Commentary

Behind the Great China Traffic Jam

This analysis of the traffic jam and transportation trends in Beijing is interesting.

First we need to understand that this was not a “Beijing” traffic jam at all,or even on the outskirts of Beijing. The traffic jam came no closer to Beijing than 150 miles (250 kilometers) away. . .

Beijing has achieved a car ownership rate almost equal to that of New York City’s dense boroughs. In 2008, the dense boroughs of New York City had 0.52 cars per household, while Beijing had achieved a 0.51 rate. One report now places Beijing’s car ownership one third higher than in 2008, which would place Beijing’s car ownership rate 20% above that of New York City. . .

Meanwhile, there are reports that authorities have eased the traffic jam in Inner Mongolia. A longer term solution might be to add a couple of additional lanes in each direction. This should not be too difficult in a nation that by the end of the year will have nearly as many miles of freeway (43,000 or 70,000 kilometers) as the original US interstate system and will probably lead the world early in the next decade. This is a key to improving the competitiveness of Chinese urban areas. Sufficient roadway investment to handle growing travel demand will be just as important to maintain the competitiveness of US urban areas.

Adrian Moore

Adrian Moore, Ph.D., is vice president of policy at Reason Foundation, a non-profit think tank advancing free minds and free markets. Moore leads Reason's policy implementation efforts and conducts his own research on topics such as privatization, government and regulatory reform, air quality, transportation and urban growth, prisons and utilities.

Moore, who has testified before Congress on several occasions, regularly advises federal, state and local officials on ways to streamline government and reduce costs.

In 2008 and 2009, Moore served on Congress' National Surface Transportation Infrastructure Financing Commission. The commission offered "specific recommendations for increasing investment in transportation infrastructure while at the same time moving the Federal Government away from reliance on motor fuel taxes toward more direct fees charged to transportation infrastructure users." Since 2009 he has served on California's Public Infrastructure Advisory Commission.

Mr. Moore is co-author of the book Mobility First: A New Vision for Transportation in a Globally Competitive 21st Century (Rowman & Littlefield, 2008). Texas Gov. Rick Perry said, "Speaking from our experiences in Texas, Sam Staley and Adrian Moore get it right in Mobility First." World Bank urban planner Alain Bartaud called it "a must read for urban managers of large cities in the United States and around the world."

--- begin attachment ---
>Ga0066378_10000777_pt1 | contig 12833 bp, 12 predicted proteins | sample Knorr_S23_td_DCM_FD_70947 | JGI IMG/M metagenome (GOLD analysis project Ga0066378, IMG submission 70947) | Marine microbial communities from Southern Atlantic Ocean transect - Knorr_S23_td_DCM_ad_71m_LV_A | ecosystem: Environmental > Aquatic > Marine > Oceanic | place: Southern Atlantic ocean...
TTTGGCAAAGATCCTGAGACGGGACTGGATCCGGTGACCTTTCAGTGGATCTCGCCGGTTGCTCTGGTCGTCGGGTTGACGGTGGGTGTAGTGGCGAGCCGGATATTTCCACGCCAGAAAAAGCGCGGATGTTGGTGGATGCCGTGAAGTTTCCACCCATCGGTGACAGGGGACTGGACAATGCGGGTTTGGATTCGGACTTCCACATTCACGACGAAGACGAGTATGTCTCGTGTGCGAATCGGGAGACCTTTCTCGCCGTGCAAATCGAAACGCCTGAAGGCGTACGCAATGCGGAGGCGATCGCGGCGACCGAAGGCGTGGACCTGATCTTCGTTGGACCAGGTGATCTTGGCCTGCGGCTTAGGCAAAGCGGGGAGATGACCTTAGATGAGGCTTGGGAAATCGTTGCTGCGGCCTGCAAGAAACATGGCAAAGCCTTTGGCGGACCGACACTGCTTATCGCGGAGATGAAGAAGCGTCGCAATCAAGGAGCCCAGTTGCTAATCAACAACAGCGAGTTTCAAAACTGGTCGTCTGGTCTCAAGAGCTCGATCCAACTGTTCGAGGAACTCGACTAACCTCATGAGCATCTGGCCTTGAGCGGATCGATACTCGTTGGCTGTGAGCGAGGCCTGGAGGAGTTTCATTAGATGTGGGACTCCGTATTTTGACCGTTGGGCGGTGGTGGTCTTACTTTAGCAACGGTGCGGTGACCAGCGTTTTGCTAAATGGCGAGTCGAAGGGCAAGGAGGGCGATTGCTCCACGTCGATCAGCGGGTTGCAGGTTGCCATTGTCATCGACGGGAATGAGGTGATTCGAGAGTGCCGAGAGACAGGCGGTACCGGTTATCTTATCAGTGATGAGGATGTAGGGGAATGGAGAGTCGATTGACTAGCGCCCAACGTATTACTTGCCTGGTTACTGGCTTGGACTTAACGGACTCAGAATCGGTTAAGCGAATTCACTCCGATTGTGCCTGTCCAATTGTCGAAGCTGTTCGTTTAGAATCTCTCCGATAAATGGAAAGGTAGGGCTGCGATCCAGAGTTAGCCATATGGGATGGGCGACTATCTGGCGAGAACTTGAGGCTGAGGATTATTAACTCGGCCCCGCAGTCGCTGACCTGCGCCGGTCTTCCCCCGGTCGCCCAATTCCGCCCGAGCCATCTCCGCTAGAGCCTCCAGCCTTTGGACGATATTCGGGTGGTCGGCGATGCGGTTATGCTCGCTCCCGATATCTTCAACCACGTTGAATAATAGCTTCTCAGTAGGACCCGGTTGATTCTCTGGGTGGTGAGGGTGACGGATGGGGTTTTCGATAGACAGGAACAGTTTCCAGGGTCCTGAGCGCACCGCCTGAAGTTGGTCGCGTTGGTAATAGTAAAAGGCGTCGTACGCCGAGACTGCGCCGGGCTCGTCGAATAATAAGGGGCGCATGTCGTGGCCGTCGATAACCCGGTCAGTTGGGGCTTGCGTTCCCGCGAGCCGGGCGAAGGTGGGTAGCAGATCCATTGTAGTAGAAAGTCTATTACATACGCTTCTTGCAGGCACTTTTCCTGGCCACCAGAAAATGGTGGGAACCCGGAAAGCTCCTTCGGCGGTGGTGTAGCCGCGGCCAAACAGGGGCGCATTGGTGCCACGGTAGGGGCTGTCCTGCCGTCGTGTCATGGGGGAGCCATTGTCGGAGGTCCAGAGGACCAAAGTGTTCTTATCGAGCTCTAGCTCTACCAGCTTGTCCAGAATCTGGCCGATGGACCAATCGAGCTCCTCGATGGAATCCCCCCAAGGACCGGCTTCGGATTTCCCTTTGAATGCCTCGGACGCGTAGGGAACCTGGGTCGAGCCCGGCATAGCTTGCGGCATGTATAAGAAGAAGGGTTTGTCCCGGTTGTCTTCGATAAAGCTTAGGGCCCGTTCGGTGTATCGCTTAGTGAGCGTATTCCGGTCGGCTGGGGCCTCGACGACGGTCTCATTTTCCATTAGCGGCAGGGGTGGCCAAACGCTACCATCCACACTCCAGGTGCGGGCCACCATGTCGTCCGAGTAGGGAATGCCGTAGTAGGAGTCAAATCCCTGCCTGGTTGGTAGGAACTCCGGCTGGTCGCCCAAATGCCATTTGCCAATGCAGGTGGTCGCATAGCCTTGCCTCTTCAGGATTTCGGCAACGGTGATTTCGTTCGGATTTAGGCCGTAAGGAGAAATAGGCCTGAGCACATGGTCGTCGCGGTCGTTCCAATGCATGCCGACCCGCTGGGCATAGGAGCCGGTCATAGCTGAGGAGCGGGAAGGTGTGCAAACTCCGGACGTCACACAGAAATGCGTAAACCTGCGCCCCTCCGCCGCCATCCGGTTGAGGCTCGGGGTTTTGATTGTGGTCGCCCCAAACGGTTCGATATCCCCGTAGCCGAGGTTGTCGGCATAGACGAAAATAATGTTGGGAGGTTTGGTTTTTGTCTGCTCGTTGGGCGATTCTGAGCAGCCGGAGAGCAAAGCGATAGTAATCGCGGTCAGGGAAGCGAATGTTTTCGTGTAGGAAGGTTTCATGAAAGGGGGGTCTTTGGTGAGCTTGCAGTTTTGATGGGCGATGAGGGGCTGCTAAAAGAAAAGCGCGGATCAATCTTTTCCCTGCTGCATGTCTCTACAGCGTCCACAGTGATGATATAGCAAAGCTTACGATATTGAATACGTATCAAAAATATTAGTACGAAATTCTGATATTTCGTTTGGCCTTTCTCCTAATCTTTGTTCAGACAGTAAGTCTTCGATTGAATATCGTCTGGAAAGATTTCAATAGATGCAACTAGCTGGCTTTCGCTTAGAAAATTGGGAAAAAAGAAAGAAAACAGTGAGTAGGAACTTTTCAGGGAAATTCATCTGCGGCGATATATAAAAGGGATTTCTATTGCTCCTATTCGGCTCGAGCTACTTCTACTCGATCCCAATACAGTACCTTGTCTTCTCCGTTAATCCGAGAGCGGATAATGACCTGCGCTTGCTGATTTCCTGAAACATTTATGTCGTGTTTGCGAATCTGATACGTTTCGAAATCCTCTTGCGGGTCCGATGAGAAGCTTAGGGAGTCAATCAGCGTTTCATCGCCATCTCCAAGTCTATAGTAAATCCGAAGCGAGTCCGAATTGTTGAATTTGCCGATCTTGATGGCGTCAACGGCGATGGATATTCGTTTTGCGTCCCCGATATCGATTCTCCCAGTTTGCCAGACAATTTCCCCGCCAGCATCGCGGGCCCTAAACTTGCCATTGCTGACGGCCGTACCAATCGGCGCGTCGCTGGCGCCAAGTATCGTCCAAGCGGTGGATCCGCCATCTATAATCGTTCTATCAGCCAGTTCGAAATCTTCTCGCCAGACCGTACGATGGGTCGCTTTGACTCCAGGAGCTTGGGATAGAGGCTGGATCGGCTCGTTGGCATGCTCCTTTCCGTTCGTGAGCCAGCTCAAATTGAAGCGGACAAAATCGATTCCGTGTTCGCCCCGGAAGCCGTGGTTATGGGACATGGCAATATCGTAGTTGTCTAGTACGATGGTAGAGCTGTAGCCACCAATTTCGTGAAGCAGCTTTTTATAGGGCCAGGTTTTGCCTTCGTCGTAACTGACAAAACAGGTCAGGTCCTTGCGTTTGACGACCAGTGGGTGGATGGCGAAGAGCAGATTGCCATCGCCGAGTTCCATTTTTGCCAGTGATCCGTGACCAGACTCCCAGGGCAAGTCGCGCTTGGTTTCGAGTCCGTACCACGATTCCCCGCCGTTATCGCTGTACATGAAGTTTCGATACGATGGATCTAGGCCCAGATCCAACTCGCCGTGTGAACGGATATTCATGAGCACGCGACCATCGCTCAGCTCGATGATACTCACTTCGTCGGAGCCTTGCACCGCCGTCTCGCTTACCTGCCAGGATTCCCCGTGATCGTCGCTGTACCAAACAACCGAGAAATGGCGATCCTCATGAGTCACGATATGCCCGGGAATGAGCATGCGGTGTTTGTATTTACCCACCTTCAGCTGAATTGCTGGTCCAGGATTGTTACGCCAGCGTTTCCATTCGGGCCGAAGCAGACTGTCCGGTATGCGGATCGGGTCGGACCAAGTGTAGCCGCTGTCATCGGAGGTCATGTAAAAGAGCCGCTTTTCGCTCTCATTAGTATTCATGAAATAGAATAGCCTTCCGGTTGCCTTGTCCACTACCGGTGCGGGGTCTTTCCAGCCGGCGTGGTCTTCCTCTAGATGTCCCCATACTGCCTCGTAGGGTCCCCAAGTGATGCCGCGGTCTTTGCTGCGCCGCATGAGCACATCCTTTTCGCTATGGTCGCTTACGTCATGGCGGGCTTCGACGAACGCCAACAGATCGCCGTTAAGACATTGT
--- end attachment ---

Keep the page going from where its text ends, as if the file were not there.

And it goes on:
Moore is also co-author of Curb Rights: A Foundation for Free Enterprise in Urban Transit, published in 1997 by the Brookings Institution Press, as well as dozens of policy studies. His work has been published in the Wall Street Journal, Los Angeles Times, Boston Globe, Houston Chronicle, Atlanta Journal-Constitution, Orange County Register, as well as in, Public Policy and Management, Transportation Research Part A, Urban Affairs Review, Economic Affairs, and numerous other publications.

In 2002, Moore was awarded a World Outsourcing Achievement Award by PricewaterhouseCoopers and Michael F. Corbett & Associates Ltd. for his work showing governments how to use public-private partnerships and the private sector to save taxpayer money and improve the efficiency of their agencies.

Prior to joining Reason, Moore served 10 years in the Army on active duty and reserves. As an noncommissioned officer he was accepted to Officers Candidate School and commissioned as an Infantry officer. He served in posts in the United States and Germany and left the military as a Captain after commanding a Heavy Material Supply company.

Mr. Moore earned a Ph.D. in Economics from the University of California, Irvine. He holds a Master's in Economics from the University of California, Irvine and a Master's in History from California State University, Chico.